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A Large and Persistent Carbon Sink in the World’s Forests
The total forest sink estimate is equivalent in magnitude to the terrestrial sink deduced from fossil fuel emissions and land-use change sources minus ocean and atmospheric sinks, with tropical estimates having the largest uncertainties.
Towards a worldwide wood economics spectrum.
It is suggested that, similar to the manifold that tree species leaf traits cluster around the 'leaf economics spectrum', a similar 'wood economics spectrum' may be defined.
Benchmark map of forest carbon stocks in tropical regions across three continents
A “benchmark” map of biomass carbon stocks over 2.5 billion ha of forests on three continents, encompassing all tropical forests, for the early 2000s is presented, which will be invaluable for REDD assessments at both project and national scales.
TRY – a global database of plant traits
The improved availability of plant trait data in the unified global database is expected to support a paradigm shift from species to trait-based ecology, offer new opportunities for synthetic plant trait research and enable a more realistic and empirically grounded representation of terrestrial vegetation in Earth system models.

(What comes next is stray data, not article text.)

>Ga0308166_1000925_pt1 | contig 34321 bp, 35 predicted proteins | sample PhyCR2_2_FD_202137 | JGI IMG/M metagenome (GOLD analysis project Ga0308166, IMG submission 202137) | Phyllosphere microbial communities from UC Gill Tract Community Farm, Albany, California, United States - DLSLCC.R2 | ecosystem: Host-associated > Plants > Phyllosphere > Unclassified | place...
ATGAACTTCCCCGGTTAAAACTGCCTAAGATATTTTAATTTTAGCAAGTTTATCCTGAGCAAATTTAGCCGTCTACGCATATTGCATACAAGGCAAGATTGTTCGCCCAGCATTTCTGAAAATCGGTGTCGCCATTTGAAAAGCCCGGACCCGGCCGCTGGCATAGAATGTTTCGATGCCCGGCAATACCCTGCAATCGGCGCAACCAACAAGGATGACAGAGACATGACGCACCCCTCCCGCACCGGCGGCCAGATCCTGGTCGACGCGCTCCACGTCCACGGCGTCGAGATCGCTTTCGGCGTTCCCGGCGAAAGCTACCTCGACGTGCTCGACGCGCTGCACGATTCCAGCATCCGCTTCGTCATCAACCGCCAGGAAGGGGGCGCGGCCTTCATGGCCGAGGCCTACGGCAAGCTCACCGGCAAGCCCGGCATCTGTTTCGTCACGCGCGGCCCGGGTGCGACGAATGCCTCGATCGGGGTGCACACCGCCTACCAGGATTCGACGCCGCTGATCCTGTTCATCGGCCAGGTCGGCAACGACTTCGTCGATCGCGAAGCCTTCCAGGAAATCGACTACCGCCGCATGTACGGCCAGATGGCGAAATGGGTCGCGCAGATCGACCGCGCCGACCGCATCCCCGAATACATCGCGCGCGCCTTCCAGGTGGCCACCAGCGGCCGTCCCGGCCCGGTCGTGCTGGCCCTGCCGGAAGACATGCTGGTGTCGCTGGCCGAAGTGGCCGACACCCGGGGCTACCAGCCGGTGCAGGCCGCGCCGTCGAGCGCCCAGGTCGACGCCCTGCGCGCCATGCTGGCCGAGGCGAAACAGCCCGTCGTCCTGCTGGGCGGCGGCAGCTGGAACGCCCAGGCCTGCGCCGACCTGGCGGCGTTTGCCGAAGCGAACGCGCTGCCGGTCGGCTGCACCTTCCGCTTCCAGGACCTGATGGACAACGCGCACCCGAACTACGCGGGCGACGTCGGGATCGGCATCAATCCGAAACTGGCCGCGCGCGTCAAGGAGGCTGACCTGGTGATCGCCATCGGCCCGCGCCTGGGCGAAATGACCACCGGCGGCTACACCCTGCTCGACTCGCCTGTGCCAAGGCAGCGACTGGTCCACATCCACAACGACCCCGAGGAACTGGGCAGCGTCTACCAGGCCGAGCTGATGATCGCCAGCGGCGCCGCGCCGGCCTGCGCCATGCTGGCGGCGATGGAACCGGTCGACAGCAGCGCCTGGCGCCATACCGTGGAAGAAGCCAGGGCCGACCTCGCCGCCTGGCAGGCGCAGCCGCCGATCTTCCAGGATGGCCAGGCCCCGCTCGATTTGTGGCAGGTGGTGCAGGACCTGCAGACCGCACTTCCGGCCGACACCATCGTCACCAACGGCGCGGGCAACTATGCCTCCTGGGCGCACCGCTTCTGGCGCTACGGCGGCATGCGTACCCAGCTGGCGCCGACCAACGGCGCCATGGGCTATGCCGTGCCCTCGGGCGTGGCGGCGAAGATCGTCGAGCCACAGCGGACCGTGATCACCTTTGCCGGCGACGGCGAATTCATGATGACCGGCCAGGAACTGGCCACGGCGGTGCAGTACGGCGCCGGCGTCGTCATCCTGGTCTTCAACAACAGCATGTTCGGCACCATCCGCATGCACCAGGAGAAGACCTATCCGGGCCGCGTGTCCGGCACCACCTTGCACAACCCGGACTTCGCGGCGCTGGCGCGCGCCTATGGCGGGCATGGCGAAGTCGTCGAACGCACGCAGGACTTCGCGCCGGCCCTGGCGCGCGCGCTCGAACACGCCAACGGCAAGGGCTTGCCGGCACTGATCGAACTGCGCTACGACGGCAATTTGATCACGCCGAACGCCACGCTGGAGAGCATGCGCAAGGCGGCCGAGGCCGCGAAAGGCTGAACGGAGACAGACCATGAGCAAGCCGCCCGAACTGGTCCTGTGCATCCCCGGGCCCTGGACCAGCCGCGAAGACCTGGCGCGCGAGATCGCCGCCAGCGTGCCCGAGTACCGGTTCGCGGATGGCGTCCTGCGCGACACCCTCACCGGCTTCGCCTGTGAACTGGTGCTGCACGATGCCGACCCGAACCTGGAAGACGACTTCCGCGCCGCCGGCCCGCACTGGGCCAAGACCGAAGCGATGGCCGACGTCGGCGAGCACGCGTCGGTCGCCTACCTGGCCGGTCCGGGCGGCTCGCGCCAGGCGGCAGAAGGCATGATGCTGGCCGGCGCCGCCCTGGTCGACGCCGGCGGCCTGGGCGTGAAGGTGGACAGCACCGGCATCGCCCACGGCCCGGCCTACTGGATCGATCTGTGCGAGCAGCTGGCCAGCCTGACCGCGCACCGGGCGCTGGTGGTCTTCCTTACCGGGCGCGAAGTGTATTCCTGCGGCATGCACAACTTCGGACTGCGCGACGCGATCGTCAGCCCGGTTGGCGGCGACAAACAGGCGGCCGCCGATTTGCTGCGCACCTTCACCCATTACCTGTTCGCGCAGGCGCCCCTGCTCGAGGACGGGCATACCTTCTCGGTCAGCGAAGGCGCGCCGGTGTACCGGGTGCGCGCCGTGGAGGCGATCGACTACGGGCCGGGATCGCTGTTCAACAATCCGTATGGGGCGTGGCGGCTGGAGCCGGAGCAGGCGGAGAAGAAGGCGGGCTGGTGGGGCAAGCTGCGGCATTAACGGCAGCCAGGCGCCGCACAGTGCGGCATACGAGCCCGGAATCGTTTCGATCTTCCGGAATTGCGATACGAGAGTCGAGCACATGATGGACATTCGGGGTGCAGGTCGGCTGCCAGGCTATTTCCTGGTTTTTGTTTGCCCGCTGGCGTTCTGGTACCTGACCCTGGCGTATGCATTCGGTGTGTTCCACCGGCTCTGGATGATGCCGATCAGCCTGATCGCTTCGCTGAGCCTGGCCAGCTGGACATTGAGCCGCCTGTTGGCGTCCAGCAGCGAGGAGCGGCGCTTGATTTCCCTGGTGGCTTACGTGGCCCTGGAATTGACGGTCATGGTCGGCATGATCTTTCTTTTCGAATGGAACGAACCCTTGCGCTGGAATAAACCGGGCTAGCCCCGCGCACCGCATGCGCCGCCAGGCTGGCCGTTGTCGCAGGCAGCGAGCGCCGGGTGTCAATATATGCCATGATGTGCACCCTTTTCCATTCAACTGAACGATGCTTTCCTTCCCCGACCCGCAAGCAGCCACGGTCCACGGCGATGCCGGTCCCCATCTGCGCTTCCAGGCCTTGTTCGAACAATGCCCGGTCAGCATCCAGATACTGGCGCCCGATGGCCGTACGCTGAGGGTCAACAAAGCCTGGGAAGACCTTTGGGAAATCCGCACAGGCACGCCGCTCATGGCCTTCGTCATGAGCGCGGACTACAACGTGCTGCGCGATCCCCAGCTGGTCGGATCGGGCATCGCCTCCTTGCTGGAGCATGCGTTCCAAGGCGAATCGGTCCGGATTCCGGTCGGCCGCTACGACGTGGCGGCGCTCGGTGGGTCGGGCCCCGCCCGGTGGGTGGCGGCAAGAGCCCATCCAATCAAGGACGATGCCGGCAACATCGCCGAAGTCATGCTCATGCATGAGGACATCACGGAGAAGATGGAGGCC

Variation in wood density determines spatial patterns inAmazonian forest biomass
Uncertainty in biomass estimates is one of the greatest limitations to models of carbon flux in tropical forests. Previous comparisons of field‐based estimates of the aboveground biomass (AGB) of
Increasing carbon storage in intact African tropical forests
Taxon-specific analyses of African inventory and other data suggest that widespread changes in resource availability, such as increasing atmospheric carbon dioxide concentrations, may be the cause of the increase in carbon stocks, as some theory and models predict.
Drought Sensitivity of the Amazon Rainforest
Records from multiple long-term monitoring plots across Amazonia are used to assess forest responses to the intense 2005 drought, a possible analog of future events that may accelerate climate change through carbon losses and changed surface energy balances.
Defining the Anthropocene
The evidence suggests that of the various proposed dates two do appear to conform to the criteria to mark the beginning of the Anthropocene: 1610 and 1964.
Increasing biomass in Amazonian forest plots.
The results presented here suggest that the total biomass of these plots has on average increased and that there has been a regional-scale carbon sink in old-growth Amazonian forests during the previous two decades.
The 2010 Amazon Drought
A decade of satellite-derived rainfall data is analyzed to compare both the 2010 and 2005 drought in Amazonia and predict the impact of the 2010 drought as 2.2 × 1015 grams of carbon, largely longer-term committed emissions from drought-induced tree deaths.